Contact Us

Creativity Is Key To Filling Pasadena Ground-Floor Retail Spaces

APPA Real Estate’s Aaron Marzwell, Waterford Property Co.’s John Drachman, Adept Urban’s Robert Montano, GD Realty Group’s Arash Danialifar and Lee & Associates - Pasadena’s Colleen Carey.

Ground-floor retail space, considered a must-have for many urban developments, is more challenging to lease in today's market, even as the multifamily spaces atop the retail are snapped up at record rates, causing brokers to get creative.

When Waterford Property Co. bought a slew of market-rate buildings in 2021 to convert them into moderate-income housing, two of the complexes it purchased in Pasadena, the Hudson and the Residences at Westgate, had ground-floor retail space. 

The demand for that retail space “has been dramatically different than the demand we've seen on the apartment side,” Waterford Property Co. President John Drachman said at a Bisnow's Future of Pasadena event Tuesday. 

“The retail in both those projects has been challenging,” Drachman said. 

Pasadena, like other cities in the greater Los Angeles area, saw the trend of mixed-use residential with ground-floor retail space take off. City planners, seeking to promote pedestrian-friendly streetscapes, generally want retail on the ground floor of these projects, but commercial real estate developers and retail watchers largely maintain that the entire country has more retail space than it needs. 

The same is true for Pasadena, some panelists said. A few of them hope that changing market trends will encourage the city to consider some nonretail uses for that ground-floor space — uses that might be equally pedestrian-friendly.

“We over-retailed the central district from a code perspective, right?” Adept Urban Vice President Robert Montano said.

A mixed-use project effectively requires ground-floor retail, Montano said, requiring pedestrian-oriented uses, which include restaurants and retail, but not office.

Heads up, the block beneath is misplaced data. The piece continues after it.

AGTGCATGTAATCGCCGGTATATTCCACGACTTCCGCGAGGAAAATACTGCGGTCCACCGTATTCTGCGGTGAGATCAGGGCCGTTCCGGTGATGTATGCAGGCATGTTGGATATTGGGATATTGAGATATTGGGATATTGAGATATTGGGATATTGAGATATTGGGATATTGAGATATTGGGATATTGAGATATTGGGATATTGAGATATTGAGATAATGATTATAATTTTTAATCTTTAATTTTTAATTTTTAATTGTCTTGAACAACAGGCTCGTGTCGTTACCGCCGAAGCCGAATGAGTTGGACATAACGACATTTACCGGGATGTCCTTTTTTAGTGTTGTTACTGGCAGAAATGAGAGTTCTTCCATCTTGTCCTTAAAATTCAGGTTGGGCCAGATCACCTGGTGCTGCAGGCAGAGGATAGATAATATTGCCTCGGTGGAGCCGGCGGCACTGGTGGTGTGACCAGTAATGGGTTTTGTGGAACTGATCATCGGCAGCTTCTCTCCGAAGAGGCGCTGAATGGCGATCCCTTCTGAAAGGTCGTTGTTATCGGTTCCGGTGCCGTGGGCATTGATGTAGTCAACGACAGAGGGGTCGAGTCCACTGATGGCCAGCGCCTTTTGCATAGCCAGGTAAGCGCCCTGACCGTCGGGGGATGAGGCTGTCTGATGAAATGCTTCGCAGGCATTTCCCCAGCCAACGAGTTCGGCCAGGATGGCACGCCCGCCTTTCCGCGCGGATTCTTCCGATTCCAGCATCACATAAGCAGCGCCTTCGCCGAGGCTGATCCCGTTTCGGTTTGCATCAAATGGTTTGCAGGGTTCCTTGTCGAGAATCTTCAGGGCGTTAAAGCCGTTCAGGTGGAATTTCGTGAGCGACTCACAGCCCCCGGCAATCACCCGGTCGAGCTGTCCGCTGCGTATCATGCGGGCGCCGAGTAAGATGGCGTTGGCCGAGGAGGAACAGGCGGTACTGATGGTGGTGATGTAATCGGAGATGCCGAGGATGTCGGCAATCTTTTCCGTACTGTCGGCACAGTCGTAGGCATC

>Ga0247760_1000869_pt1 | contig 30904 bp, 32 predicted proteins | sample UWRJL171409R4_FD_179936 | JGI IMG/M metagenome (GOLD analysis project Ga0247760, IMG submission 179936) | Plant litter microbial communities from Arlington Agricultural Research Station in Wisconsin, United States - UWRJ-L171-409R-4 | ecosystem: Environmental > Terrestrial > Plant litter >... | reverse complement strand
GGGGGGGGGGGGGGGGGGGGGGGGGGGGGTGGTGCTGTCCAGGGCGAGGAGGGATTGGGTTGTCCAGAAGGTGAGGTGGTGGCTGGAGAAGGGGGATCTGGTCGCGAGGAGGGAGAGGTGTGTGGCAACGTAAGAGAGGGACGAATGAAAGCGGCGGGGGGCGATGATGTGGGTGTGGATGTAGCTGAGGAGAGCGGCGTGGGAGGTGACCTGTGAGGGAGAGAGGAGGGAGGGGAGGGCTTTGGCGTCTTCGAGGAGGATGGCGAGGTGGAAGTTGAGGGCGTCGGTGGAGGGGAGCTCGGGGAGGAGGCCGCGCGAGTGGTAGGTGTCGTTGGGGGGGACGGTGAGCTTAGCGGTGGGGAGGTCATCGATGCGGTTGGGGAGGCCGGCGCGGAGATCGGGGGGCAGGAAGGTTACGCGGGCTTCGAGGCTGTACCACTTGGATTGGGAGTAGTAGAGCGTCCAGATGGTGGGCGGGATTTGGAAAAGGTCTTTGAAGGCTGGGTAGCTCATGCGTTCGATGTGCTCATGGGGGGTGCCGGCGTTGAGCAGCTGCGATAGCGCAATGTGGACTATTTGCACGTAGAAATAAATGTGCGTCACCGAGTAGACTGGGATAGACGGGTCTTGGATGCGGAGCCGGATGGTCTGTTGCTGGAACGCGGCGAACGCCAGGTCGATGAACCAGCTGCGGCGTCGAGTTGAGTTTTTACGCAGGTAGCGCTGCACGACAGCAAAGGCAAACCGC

Montano said coworking could be an excellent use of ground-floor space in such buildings, as could street-level residential. 

“There are plenty of other urban cities in America that have good ground-floor, nonretail square footage," Montano said. 

Pasadena has a couple of examples too. Montano pointed to Madison Walk, an apartment development on Madison Avenue by The Olson Co., which has ground-floor residential. 

“It's a really nice environment,” Montano said. 

A block south on Union Street, the Andalucia and Granada Court apartments and for-sale townhomes developed by Mack Urban and Mill Creek Residential also feature front doors at street level.  

Others highlighted that the retail landscape in many places is intertwined with that of the office. 

“I think the lack of daytime population, because of the office space not being utilized here, because we're so close to Lake [Avenue], I think that's been a challenge,” Drachman said, speaking about the retail space at the street level of the Pasadena apartment complexes Waterford owns. 

“I don't know when that comes back. I'm optimistic, but I think it's going to be a challenge to get more and more people back into the office,” he said. “That daytime population loss, I think, is having a dramatic impact on retail.”